By day, Papa Faal was a pillar of the Twin Cities’ Gambian community, a devoted father who was widely considered a man of noble character. At night, he secretly typed away on his home computer, planning a coup against the president of the West African nation he left 23 years ago.
The two sides of Faal’s life were dramatically trotted out in federal court in Minneapolis on Thursday as attorneys argued about whether the man who played an undefined role in last month’s failed and deadly coup should be released from jail.
Magistrate Judge Franklin Noel admitted that it wasn’t an easy question to answer, but he ultimately decided that Faal could be a flight risk and that information he had reviewed made him believe Faal would do everything in his power to finish the mission in Gambia.
Faal, 46, of Brooklyn Park, bowed his head after the judge’s ruling. A supporter, Yero Jallow, was so overcome with sadness that he was removed from the courtroom, weeping and shouting, “When are we going to be free?”
Faal, a U.S. Air Force veteran who fought in Afghanistan, is accused of conspiring to violate the Neutrality Act by making a military expedition against a friendly nation. He is one of two Americans charged in the plot.
His case will go before a grand jury, which must indict him before a trial can proceed. If convicted, he could receive a life sentence.
Jallow, who organized a small protest before Thursday’s hearing, said that Faal is a good man and that a long line of supporters would form to testify in front of the grand jury.
“By all accounts, Papa Faal was a model citizen devoted to his community,” said Assistant U.S. Attorney Charles Kovats. “But he was also devoted to achieving regime change in Gambia. It was his white whale.”
A bloody failure
Faal has described the failed Dec. 30 coup as an attempt to restore democracy there. He said he joined the movement because he was disenchanted with the way Gambia’s president, Yahya Jammeh, “was rigging elections.”
Faal is accused of shipping guns to Gambia, hidden among clothing and other goods in four 50-gallon drums. He then went there himself, financed by the coup’s interim leader, a businessman whose code name was “Dave.”
But the expected revolt ended with several of the rebels shot to death by Gambian soldiers as they attacked the government State House. There have been at least four military attempts to oust Jammeh since he seized power in a 1994 coup.
Before Thursday’s hearing, about a dozen protesters, some from outside the Twin Cities, gathered in front of the courthouse. Several held signs with slogans that included “Free all prisoners of conscience” and “Jammeh is a dictator.” The protesters, along with Faal’s wife, two brothers and brother-in-law, filled the courtroom gallery.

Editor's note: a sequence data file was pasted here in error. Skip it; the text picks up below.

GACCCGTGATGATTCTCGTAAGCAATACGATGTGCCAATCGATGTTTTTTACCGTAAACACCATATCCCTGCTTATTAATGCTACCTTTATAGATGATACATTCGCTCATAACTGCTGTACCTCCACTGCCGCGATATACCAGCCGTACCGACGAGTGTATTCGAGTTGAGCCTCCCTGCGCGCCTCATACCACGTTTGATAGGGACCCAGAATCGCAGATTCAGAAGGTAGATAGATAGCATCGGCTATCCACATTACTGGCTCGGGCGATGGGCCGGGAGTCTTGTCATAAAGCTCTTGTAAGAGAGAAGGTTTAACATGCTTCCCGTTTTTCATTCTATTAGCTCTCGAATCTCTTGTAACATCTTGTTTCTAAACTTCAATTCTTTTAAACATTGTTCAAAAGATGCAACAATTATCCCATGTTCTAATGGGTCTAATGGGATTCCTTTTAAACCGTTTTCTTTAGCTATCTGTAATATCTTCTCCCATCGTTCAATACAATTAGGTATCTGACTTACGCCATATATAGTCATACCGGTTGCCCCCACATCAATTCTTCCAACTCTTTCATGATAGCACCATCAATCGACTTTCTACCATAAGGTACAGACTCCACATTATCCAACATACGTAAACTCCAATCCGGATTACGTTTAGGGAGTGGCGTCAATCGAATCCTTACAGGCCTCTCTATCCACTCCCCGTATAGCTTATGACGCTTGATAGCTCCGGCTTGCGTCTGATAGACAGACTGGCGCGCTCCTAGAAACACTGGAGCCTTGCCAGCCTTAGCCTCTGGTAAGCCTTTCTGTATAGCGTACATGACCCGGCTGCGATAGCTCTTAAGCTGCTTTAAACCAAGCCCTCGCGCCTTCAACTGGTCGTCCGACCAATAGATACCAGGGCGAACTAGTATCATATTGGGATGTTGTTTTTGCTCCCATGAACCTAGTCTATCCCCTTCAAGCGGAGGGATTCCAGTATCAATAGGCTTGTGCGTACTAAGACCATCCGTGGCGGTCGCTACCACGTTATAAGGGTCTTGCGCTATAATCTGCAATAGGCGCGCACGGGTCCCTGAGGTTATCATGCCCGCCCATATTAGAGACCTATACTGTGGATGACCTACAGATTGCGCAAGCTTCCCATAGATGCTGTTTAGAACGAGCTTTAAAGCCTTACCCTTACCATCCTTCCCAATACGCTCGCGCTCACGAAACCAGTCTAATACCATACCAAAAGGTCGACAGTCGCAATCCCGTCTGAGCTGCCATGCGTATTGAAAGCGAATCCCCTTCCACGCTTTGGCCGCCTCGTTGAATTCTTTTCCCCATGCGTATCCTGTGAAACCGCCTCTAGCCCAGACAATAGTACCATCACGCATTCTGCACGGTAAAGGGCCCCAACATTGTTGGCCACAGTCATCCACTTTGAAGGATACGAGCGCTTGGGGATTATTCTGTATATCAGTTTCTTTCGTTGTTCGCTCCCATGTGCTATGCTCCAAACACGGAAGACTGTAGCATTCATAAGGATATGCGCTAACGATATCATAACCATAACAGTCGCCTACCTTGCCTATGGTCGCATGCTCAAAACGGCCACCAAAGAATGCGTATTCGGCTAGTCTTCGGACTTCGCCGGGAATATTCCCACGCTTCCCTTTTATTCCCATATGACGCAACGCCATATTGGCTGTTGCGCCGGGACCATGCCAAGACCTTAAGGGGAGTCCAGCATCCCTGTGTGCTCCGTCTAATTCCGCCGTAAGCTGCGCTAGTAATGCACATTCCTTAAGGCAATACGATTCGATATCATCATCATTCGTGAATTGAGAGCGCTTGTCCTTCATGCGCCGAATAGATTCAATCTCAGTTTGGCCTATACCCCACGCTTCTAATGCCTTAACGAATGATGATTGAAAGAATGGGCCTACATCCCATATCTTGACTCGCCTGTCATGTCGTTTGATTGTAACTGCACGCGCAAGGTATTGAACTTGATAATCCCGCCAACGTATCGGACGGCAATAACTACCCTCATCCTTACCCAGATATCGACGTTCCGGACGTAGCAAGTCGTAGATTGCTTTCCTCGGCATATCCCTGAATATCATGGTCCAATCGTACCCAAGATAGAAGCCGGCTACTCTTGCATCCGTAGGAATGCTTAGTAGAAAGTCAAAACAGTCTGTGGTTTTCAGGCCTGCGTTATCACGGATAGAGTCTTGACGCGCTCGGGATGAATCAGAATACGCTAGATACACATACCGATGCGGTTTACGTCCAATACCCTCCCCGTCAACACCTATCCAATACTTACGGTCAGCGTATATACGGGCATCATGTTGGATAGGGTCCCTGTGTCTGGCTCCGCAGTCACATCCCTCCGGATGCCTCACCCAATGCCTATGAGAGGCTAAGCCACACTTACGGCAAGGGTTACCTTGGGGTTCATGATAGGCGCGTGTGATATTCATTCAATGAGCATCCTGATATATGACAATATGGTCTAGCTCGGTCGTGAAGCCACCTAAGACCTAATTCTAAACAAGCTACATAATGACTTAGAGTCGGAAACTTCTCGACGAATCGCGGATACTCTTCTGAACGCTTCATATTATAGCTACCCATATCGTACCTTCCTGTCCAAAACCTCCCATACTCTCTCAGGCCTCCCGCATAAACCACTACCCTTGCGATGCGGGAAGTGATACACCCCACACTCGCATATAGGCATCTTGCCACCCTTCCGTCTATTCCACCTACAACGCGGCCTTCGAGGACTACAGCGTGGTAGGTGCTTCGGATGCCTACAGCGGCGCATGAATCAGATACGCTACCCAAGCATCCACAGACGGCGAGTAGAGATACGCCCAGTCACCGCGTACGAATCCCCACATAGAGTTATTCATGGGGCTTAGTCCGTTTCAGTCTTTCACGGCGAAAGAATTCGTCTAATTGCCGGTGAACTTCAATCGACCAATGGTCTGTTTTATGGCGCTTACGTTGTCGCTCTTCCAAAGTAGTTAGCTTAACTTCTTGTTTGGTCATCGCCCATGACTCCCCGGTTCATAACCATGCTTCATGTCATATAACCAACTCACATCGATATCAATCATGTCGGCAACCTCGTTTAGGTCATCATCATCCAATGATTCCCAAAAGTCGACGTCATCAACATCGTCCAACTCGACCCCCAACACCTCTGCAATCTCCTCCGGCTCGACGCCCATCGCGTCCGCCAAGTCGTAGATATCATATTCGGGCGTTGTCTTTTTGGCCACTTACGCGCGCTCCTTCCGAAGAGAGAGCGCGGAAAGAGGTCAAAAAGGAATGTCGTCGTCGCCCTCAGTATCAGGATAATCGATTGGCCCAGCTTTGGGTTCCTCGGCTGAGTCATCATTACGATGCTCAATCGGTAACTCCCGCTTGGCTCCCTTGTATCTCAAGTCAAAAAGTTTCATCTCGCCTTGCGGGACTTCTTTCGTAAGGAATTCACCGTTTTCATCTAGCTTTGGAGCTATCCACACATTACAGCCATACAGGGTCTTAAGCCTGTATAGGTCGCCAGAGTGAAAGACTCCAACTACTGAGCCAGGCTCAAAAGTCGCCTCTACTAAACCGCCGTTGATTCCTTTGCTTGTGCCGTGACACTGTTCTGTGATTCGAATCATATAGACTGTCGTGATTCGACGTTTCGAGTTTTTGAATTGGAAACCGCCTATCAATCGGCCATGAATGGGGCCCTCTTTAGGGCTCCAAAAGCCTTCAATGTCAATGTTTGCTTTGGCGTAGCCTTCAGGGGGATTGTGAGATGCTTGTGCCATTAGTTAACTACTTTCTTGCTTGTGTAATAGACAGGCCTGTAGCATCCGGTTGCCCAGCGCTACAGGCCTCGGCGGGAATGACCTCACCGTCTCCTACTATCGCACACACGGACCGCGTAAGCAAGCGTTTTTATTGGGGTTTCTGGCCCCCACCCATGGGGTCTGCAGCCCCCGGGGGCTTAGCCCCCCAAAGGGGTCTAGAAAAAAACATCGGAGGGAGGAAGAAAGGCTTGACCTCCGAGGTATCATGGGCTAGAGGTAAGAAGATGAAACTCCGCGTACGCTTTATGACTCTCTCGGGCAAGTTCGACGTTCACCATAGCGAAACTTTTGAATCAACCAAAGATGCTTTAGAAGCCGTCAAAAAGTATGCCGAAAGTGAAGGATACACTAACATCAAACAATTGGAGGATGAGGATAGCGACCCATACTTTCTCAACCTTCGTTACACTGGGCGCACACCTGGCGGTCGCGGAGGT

Faal quietly responded to Noel’s questions.
John Cich, an investigator for the federal public defender’s office, was called to testify by Faal’s attorney. Cich interviewed leaders from the Gambia Association of Minnesota and members of an Islamic cultural center where Faal volunteers. Every Saturday, Faal takes his young daughter to the center and spends five hours working with 80 Gambian children, he said.
One community leader told Cich that Faal was the first person he’d call if he needed something repaired or to raise money.
Faal’s motivation wasn’t greed or power, said Andrew Mohring, his federal public defender. He suggested ways his client could leave jail and still be under supervision, such as house arrest and the monitoring of his computer and cellphone. He stressed Faal’s ties to the community and his character, and said he has stable employment and owns a house.
He didn’t hide coup role
After the failed coup, Faal went to Senegal and turned himself in to the U.S. embassy. He wasn’t under arrest, but volunteered the story that became the basis of the charges, Noel said. The judge questioned whether Faal would have changed his mind had he known that charges would be filed against him, especially with relatives living around the world.
Faal had no legal constraints that would have preventing him from fleeing when he landed in Washington, D.C., a few days later, Mohring said.
The attorney argued that it’s unclear what role Faal played in the coup, because it was planned by a large group. He had no criminal history until the federal charges, and no guns were found at his home.
But Kovats emphasized how Faal smuggled the semi-automatic weapons into Gambia for the coup without the knowledge of his family and the community. And Faal told federal agents before his arrest that he expected to go to jail.
Noel said there were no guarantees that Faal would show up for future court appearances or that Jammeh’s safety might not be threatened if Faal were to be released from jail. The judge also raised concerns that Faal’s military training made him a skilled shooter and that he suffers from post-traumatic stress because of his military service.
Noel added: “But it appears to me the defendant has strong support from family and the community and he is a man of strong character.”